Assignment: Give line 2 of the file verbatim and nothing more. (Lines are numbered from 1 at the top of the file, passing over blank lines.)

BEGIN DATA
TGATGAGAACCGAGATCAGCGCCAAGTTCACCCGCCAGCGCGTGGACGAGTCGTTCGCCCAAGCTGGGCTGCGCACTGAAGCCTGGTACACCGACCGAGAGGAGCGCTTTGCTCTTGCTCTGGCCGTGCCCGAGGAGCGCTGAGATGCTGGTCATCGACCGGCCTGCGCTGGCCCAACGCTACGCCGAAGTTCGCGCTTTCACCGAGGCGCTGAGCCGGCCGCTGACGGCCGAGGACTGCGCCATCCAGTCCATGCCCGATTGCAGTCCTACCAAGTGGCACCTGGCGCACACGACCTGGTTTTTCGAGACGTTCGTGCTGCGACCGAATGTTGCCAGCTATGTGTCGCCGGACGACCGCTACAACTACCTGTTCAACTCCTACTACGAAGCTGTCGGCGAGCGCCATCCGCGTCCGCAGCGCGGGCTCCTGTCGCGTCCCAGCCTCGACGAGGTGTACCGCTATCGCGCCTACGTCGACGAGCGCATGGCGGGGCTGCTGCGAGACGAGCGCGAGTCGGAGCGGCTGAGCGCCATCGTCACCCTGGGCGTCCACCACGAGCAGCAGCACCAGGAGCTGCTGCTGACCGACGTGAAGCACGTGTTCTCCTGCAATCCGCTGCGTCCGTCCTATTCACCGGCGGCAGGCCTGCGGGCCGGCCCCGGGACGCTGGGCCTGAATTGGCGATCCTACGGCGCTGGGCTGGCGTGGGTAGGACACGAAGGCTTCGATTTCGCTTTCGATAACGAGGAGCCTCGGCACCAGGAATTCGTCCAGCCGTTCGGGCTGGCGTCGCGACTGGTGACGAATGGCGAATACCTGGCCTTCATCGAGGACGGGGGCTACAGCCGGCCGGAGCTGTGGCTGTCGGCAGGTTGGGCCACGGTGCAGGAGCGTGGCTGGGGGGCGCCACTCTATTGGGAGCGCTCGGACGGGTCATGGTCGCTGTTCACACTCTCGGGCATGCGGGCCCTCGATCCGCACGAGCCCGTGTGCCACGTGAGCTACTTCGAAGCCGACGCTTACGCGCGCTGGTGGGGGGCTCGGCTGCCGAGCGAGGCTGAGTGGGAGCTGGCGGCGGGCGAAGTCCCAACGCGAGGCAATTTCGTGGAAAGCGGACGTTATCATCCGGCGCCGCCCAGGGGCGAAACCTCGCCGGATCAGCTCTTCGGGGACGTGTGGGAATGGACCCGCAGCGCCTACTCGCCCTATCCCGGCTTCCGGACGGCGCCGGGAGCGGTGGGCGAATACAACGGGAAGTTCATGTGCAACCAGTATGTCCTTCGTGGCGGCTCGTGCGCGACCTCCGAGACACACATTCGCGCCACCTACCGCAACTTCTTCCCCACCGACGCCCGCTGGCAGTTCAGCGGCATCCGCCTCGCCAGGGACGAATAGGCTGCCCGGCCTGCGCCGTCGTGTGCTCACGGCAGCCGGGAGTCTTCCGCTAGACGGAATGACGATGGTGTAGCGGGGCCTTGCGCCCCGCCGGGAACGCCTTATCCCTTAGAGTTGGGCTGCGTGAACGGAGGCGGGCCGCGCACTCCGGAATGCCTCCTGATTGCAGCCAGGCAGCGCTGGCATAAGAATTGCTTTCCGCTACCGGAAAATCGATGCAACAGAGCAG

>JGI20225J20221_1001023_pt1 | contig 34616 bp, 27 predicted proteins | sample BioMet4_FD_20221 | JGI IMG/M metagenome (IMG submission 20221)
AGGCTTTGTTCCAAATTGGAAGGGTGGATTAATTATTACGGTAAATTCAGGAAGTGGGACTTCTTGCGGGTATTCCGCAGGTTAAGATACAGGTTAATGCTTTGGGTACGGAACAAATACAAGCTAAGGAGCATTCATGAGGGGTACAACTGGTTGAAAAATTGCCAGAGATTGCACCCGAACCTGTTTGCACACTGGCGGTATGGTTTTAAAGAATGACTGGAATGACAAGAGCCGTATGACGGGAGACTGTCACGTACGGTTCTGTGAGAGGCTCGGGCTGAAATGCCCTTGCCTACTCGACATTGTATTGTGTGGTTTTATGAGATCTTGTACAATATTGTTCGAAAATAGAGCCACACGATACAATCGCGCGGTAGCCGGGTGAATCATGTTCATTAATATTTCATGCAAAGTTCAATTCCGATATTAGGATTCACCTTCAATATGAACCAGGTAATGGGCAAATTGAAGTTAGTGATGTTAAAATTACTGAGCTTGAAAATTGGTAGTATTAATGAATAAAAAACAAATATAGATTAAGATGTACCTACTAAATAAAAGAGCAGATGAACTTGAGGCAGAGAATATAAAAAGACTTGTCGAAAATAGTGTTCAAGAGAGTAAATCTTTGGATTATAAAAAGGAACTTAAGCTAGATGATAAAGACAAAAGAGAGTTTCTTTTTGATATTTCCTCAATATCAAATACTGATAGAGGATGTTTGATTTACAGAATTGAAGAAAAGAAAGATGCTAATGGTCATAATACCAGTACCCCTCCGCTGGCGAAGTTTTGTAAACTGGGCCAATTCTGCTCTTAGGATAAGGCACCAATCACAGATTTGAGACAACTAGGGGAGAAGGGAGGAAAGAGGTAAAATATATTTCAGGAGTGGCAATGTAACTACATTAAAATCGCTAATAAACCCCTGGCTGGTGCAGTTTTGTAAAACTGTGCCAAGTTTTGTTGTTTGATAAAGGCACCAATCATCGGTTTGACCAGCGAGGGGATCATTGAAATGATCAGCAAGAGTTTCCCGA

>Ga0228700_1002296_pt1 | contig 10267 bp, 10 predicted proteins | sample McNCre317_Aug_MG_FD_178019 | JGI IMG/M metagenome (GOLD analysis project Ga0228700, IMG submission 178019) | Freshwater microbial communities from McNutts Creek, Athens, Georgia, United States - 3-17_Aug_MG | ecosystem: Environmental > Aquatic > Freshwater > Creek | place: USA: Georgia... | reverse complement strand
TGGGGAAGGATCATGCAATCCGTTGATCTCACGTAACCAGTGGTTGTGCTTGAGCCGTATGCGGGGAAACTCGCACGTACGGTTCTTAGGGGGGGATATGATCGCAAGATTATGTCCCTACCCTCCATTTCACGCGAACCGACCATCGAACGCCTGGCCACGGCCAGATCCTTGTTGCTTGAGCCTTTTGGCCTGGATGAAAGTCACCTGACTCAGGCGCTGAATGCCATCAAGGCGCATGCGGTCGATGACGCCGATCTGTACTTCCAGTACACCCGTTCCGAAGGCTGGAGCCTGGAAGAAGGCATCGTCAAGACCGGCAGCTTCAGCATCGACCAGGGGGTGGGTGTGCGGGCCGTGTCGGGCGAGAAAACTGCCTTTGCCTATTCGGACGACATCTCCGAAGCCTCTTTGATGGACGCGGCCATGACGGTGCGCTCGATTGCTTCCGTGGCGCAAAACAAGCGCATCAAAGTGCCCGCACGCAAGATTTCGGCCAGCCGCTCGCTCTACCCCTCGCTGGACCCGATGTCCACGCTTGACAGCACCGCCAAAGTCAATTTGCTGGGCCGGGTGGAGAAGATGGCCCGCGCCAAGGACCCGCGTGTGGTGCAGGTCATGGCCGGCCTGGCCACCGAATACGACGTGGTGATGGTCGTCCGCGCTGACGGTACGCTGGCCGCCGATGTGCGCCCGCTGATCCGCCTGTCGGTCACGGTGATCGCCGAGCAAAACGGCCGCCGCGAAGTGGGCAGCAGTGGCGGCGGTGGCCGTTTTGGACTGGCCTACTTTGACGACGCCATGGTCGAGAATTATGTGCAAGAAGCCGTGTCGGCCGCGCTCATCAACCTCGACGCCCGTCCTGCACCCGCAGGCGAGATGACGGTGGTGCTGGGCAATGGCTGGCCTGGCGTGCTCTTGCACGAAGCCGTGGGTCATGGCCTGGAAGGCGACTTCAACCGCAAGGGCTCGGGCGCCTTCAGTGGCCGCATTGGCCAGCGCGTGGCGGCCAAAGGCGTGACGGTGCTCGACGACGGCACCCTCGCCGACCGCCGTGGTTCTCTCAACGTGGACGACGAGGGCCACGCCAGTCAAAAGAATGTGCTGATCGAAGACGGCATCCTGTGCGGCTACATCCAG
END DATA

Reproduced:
>JGI20225J20221_1001023_pt1 | contig 34616 bp, 27 predicted proteins | sample BioMet4_FD_20221 | JGI IMG/M metagenome (IMG submission 20221)